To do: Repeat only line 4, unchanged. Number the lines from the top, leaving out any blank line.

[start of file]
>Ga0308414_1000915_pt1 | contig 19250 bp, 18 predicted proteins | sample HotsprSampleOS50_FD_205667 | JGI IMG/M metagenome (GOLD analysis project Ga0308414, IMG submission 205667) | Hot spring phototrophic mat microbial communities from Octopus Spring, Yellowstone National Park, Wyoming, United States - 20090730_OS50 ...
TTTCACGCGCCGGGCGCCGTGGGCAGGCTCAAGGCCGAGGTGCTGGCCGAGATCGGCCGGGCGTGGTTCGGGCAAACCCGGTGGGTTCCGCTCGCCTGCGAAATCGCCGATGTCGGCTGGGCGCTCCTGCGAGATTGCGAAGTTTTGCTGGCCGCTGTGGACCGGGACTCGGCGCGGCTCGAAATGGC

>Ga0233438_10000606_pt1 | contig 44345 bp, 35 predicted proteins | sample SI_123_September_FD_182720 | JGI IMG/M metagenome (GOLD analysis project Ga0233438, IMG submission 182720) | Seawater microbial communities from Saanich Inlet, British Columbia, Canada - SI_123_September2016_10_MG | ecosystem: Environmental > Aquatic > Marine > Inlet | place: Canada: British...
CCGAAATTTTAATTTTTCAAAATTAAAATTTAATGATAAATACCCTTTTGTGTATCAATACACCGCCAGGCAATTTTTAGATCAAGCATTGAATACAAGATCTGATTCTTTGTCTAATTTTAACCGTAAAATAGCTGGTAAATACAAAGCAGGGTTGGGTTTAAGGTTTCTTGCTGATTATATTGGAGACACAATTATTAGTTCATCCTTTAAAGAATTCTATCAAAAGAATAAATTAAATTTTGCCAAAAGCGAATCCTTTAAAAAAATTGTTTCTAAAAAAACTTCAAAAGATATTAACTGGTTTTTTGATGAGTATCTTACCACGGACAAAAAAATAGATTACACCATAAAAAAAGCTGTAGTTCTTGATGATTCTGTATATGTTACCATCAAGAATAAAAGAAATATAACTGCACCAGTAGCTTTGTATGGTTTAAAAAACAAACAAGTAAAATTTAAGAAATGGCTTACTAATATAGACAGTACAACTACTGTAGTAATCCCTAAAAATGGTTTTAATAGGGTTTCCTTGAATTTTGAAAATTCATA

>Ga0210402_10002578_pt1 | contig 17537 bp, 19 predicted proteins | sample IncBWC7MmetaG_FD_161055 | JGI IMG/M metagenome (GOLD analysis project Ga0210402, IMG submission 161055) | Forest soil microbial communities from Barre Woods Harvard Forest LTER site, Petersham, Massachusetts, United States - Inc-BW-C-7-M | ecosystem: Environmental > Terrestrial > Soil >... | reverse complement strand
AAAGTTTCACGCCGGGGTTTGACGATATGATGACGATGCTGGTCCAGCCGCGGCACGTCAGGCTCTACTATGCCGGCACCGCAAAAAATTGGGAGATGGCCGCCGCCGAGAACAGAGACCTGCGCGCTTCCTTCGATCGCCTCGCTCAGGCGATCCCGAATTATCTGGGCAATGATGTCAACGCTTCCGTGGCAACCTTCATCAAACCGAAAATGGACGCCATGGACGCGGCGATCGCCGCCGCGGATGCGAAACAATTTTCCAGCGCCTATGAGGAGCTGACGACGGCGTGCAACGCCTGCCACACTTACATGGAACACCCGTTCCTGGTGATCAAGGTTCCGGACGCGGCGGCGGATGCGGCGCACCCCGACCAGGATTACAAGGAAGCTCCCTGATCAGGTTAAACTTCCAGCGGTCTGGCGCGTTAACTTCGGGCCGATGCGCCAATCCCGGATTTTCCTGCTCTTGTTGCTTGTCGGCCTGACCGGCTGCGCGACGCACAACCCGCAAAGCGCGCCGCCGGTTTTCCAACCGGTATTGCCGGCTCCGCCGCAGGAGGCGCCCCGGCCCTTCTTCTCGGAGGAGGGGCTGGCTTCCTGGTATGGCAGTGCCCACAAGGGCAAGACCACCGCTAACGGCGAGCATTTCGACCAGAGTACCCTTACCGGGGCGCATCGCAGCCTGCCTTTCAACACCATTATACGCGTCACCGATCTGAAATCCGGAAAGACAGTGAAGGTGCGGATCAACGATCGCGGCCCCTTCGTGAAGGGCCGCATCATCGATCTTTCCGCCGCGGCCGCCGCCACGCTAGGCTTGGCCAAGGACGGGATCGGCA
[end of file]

CCGAAATTTTAATTTTTCAAAATTAAAATTTAATGATAAATACCCTTTTGTGTATCAATACACCGCCAGGCAATTTTTAGATCAAGCATTGAATACAAGATCTGATTCTTTGTCTAATTTTAACCGTAAAATAGCTGGTAAATACAAAGCAGGGTTGGGTTTAAGGTTTCTTGCTGATTATATTGGAGACACAATTATTAGTTCATCCTTTAAAGAATTCTATCAAAAGAATAAATTAAATTTTGCCAAAAGCGAATCCTTTAAAAAAATTGTTTCTAAAAAAACTTCAAAAGATATTAACTGGTTTTTTGATGAGTATCTTACCACGGACAAAAAAATAGATTACACCATAAAAAAAGCTGTAGTTCTTGATGATTCTGTATATGTTACCATCAAGAATAAAAGAAATATAACTGCACCAGTAGCTTTGTATGGTTTAAAAAACAAACAAGTAAAATTTAAGAAATGGCTTACTAATATAGACAGTACAACTACTGTAGTAATCCCTAAAAATGGTTTTAATAGGGTTTCCTTGAATTTTGAAAATTCATA